A new study from the University of Bath and Brunel University suggests that no matter what clothing a cyclist wears, around 1-2% of drivers will pass dangerously close when overtaking.
This suggests there is little a rider can do, by altering their outfit or donning a high-visibility jacket, to prevent the most dangerous overtakes from happening. Instead, the researchers suggest, if we want to make cyclists safer, it is our roads, or driver behaviour, that need to change.
The study set out to ask whether drivers passing a cyclist responded to how experienced the cyclist looked. It was expected that drivers would give more space to a rider who seemed inexperienced and less space to a rider who looked highly skilled.
One of the research team, Dr Ian Garrard from Brunel University, used an ultrasonic distance sensor to record how close each vehicle passed during his daily commute in Berkshire and outer London. Each day, he chose one of seven outfits at random, ranging from tight lycra racing cyclist clothes (signalling high experience) to a hi-viz vest with “novice cyclist” printed on the back (signalling low experience).
He sometimes also wore a vest that said he was video-recording his journey, or a vest modelled on a police jacket but with “POLITE” printed on the back. The same bicycle was used every day, and was always ridden in the same way. Over several months, data were collected from 5690 passing vehicles.
The researchers found that, while the vest that mentioned video-recording showed a small increase in the average amount of space drivers left, there was no difference between the outfits in the most dangerous overtakes, where motorists passed within 50 cm of the rider. Whatever was worn, around 1-2% of motorists overtook within this extremely close zone.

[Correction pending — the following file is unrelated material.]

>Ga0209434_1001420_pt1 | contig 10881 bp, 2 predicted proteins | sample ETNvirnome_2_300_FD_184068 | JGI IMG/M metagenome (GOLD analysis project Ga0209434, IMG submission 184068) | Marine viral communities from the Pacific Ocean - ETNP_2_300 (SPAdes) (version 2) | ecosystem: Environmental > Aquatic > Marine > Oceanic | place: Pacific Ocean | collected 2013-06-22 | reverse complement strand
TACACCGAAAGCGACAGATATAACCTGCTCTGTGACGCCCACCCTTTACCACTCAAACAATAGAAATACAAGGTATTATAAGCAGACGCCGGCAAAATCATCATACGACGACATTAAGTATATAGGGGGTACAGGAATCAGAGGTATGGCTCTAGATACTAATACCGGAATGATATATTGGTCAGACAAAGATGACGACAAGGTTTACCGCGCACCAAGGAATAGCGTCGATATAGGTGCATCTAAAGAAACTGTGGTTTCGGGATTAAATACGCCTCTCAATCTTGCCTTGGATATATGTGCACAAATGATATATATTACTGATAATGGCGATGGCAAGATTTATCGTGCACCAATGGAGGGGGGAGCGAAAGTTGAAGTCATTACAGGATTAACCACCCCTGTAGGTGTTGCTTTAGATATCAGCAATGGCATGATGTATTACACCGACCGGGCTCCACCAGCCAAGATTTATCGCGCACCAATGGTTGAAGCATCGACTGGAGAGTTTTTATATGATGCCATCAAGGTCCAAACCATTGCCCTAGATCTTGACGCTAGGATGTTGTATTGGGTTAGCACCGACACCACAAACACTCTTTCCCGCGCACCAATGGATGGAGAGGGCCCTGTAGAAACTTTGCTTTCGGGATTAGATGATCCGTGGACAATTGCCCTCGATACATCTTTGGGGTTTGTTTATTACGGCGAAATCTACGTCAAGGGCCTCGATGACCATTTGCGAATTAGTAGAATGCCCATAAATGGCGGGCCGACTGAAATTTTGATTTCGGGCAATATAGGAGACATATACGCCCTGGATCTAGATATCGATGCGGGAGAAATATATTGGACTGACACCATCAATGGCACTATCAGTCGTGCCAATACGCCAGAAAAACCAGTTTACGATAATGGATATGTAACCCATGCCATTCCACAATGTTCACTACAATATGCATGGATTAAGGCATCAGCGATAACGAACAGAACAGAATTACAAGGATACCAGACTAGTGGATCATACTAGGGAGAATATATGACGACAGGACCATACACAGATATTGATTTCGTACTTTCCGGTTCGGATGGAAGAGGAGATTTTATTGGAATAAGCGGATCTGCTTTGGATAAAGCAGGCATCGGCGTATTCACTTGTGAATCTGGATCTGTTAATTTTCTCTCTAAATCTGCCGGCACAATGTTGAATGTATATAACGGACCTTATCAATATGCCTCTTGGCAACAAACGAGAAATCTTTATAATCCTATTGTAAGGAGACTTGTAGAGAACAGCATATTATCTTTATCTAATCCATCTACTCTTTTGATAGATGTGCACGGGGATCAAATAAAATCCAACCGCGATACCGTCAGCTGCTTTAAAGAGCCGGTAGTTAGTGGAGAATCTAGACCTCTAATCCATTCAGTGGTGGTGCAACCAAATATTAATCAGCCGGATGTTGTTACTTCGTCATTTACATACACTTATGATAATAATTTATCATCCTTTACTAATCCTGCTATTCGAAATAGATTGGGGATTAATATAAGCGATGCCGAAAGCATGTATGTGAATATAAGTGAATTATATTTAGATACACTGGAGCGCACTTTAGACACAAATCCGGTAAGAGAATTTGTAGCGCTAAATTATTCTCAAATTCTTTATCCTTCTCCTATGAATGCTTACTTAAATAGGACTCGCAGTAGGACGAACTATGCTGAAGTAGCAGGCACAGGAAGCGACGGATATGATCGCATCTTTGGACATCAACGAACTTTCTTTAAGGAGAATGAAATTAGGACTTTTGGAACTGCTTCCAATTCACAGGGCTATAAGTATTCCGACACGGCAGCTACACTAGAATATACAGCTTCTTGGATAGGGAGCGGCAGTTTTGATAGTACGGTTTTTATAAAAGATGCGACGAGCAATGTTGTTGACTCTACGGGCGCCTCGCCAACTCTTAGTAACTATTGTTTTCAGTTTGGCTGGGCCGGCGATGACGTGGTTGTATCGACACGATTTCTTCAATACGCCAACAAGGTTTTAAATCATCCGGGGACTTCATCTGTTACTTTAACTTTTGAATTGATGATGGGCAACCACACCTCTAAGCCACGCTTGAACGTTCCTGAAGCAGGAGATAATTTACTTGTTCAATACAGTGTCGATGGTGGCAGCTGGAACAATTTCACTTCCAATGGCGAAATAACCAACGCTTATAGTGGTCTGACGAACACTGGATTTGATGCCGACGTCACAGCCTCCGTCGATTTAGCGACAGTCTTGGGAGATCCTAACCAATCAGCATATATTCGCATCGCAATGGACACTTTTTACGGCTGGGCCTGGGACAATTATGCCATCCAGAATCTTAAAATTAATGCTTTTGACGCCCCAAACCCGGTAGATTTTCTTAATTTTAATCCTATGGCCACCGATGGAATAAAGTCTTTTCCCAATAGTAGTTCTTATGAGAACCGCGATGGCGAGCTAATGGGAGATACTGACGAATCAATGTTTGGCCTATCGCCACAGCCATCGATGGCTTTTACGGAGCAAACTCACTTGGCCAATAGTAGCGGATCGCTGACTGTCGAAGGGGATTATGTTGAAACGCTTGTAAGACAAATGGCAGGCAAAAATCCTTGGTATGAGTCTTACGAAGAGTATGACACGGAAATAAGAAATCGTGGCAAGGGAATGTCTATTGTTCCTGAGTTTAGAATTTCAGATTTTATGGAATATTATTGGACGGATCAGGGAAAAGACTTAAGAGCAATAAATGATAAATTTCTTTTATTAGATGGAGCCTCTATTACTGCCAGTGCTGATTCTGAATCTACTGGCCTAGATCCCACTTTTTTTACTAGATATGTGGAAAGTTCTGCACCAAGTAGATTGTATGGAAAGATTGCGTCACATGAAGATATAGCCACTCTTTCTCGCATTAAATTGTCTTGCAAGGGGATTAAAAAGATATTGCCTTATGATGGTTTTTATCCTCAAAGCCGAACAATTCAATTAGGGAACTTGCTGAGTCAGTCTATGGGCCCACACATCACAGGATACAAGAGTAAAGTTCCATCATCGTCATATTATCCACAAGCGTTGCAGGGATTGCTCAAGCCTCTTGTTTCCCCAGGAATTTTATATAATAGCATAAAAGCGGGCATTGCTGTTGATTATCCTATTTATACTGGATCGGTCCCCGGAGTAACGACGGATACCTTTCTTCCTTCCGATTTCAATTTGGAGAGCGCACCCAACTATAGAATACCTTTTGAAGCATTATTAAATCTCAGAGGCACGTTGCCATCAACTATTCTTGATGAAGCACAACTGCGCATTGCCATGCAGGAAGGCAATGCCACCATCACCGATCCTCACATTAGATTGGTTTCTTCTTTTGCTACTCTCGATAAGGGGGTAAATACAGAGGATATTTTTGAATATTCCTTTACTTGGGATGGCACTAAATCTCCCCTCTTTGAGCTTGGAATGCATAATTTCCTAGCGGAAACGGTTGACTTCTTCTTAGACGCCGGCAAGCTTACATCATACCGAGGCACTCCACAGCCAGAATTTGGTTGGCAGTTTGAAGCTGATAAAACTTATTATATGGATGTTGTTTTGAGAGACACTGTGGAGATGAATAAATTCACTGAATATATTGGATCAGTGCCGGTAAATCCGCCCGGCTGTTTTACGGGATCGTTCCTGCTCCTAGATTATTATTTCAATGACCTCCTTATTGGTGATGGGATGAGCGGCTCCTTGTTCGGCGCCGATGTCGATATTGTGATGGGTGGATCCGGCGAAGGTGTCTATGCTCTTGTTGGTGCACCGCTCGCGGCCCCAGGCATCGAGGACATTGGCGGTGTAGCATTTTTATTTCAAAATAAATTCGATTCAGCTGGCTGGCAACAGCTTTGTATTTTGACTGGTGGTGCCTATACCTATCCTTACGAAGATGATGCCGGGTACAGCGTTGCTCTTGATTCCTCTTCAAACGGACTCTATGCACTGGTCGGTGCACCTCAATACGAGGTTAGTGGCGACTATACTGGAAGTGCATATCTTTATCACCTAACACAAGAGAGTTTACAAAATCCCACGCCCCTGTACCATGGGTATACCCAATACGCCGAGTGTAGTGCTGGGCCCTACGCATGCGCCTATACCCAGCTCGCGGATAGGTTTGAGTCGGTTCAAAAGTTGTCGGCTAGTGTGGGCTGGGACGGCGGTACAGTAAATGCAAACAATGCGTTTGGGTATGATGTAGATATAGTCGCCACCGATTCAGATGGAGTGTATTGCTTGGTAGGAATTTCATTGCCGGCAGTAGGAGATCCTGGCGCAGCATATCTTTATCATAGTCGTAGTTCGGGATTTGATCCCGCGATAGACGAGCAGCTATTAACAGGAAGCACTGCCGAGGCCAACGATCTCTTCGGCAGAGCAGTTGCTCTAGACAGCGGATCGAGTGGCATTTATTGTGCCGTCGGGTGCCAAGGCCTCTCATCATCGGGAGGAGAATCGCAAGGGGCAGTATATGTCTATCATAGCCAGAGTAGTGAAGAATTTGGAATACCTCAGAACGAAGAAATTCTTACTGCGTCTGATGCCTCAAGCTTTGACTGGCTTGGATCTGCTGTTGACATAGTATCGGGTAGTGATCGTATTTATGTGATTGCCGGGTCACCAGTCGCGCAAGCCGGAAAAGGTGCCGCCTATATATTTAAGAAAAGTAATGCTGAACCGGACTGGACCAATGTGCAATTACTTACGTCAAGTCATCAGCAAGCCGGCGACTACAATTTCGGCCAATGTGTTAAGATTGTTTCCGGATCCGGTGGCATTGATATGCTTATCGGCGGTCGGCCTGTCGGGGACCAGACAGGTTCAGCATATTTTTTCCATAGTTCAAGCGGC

Pedestrians need the same respectful distance and slowed speed from cyclists that cyclists demand of cars.
Writing on the rear of any jacket is probably not as visible as one would think. Then there is the factor of the ability of the driver to judge what the cyclist feels is a dangerous overtake.
I would like to know whether the cyclist was the one governing what constitutes a dangerous overtake or whether there were some sonic devices attached to the ride capable of measuring both the distance and speed at which a car passed.
Finally, it seems to me that the people to question about dangerous overtakes are the pedestrians walking along MUPs who are constantly being passed by cyclists who pass closer than the same 3-Feet that cyclists demand and often without the usual verbal warning dictated by the municipalities in which the trails are situated.
Based up my experience cyclists are as guilty of passing too close at too speedily to warrant their passes being called safe. Perhaps they should spend some time having their behavior studied rather than trying to focus on why motorists frighten them?